These are reviews originally posted to Amazon as customer reviews. They're intended for entertainment and informational purposes only. (Apologies for any typos, bad grammar, or offensive language.) This isn't sponsored by Amazon or represent them in any way, although they do have a very nice site and I recommend checking it out for your next book purchase. Feel free to comment on the books if you've read them or tell me how much my reviews suck or whatever.
That is all.

Monday, May 16, 2011

Bright's Passage

Bright's Passage
by Josh Ritter
(3/5 stars)
I own a couple of Josh Ritter's folk-pop (or whatever you call it) albums, so when I saw on the Vine newsletter that he had written a novel I thought I'd see how good it was.  My final verdict is that Ritter is a better songwriter.  In time he could become a decent novelist, but this is an amateur effort.  If not for the fact he's somewhat well known already, I doubt it would have been published, so it's up there with those books by the likes of celebrities like Snooki and Pam Anderson.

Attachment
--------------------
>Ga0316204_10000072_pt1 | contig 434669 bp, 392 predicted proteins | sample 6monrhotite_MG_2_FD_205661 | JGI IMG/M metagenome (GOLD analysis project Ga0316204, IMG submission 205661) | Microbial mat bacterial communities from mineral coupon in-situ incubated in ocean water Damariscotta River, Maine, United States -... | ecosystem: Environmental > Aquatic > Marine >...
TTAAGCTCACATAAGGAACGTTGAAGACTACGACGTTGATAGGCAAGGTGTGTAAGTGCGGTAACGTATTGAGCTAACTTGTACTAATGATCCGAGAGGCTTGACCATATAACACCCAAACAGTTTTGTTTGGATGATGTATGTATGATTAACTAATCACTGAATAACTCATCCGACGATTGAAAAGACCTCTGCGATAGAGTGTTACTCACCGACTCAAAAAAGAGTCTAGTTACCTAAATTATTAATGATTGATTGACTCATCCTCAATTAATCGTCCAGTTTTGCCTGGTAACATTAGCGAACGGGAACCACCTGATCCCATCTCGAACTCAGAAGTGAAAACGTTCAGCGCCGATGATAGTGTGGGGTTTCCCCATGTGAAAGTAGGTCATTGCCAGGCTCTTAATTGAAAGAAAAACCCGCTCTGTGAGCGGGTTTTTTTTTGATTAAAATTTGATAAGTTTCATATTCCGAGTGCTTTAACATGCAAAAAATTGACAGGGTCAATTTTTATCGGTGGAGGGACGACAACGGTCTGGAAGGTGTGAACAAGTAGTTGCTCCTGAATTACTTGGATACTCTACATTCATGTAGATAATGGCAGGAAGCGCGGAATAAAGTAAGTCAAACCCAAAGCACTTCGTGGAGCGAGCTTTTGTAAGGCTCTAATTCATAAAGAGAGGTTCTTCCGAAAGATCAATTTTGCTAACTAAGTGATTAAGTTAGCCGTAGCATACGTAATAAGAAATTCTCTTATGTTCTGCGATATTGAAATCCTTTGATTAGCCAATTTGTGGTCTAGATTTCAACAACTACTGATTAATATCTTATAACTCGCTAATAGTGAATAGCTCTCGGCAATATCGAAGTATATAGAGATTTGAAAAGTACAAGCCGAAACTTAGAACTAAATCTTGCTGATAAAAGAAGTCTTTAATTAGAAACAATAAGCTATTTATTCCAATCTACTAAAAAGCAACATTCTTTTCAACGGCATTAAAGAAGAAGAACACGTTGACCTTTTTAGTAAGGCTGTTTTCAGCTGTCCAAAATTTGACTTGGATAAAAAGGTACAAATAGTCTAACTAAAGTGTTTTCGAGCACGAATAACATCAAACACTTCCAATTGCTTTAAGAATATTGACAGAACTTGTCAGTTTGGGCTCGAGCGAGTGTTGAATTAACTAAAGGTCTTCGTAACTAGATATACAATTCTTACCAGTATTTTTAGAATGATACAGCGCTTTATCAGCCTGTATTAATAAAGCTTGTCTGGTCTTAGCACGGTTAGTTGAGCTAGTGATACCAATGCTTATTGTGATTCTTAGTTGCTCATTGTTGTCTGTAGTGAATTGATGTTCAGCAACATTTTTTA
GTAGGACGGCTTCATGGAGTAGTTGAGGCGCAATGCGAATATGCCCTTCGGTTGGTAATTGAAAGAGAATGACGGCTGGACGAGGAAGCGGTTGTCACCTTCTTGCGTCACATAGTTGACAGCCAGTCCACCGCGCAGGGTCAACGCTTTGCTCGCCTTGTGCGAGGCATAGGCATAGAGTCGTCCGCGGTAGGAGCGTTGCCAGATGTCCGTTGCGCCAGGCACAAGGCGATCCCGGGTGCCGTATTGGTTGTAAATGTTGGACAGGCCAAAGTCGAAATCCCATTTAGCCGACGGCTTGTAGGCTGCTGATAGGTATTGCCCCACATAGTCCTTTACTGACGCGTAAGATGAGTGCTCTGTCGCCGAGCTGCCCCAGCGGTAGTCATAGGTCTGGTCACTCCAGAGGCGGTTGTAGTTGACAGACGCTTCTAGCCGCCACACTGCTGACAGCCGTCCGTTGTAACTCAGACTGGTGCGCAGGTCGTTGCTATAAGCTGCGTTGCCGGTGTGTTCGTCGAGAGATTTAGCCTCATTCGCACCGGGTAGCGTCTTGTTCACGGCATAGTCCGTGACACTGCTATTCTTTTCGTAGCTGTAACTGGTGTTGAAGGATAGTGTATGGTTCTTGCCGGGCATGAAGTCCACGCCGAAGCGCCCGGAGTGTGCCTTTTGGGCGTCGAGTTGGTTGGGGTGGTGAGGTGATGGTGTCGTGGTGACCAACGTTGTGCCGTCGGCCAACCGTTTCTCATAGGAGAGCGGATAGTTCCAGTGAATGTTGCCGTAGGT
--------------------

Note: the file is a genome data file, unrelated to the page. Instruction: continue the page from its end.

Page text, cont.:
That's not to say the book is terrible either.  It's a serviceable book, but nothing that will make you forget about Cormac McCarthy either.

The basic premise is like "Cold Mountain" with a veteran taking a journey after a war.  Except it's World War I and the war's been over for a couple years.  Also, Henry Bright doesn't go nearly as far in his journey.

He also has along with him a newborn baby, his son, who is born at the start of the book.  The first moment you have to suspend disbelief is to accept the idea Henry can take a baby who was just born that day on an extended road trip by foot.  The second and bigger moment is that Henry talks to his horse and the horse talks back.

Henry believes the horse to be inhabited by an angel who protected him from harm in World War I.  The angel persuades Henry to abduct his cousin Rachel and "marry" her (though it's not a real wedding) and get her knocked up to breed the Future King of Heaven.  If Henry knew anything about the Bible he might be more skeptical about exactly what kind of an "angel" this really is.

But he doesn't, so he abducts Rachel and they're happy and have the baby.  She unfortunately dies in childbirth and Henry takes off to escape her vengeful father "the Colonel" and his two sons Corwin and Duncan.  The angel also tells Henry to burn down his cabin, which unfortunately leads to a wildfire that threatens to burn down a large chunk of West Virginia.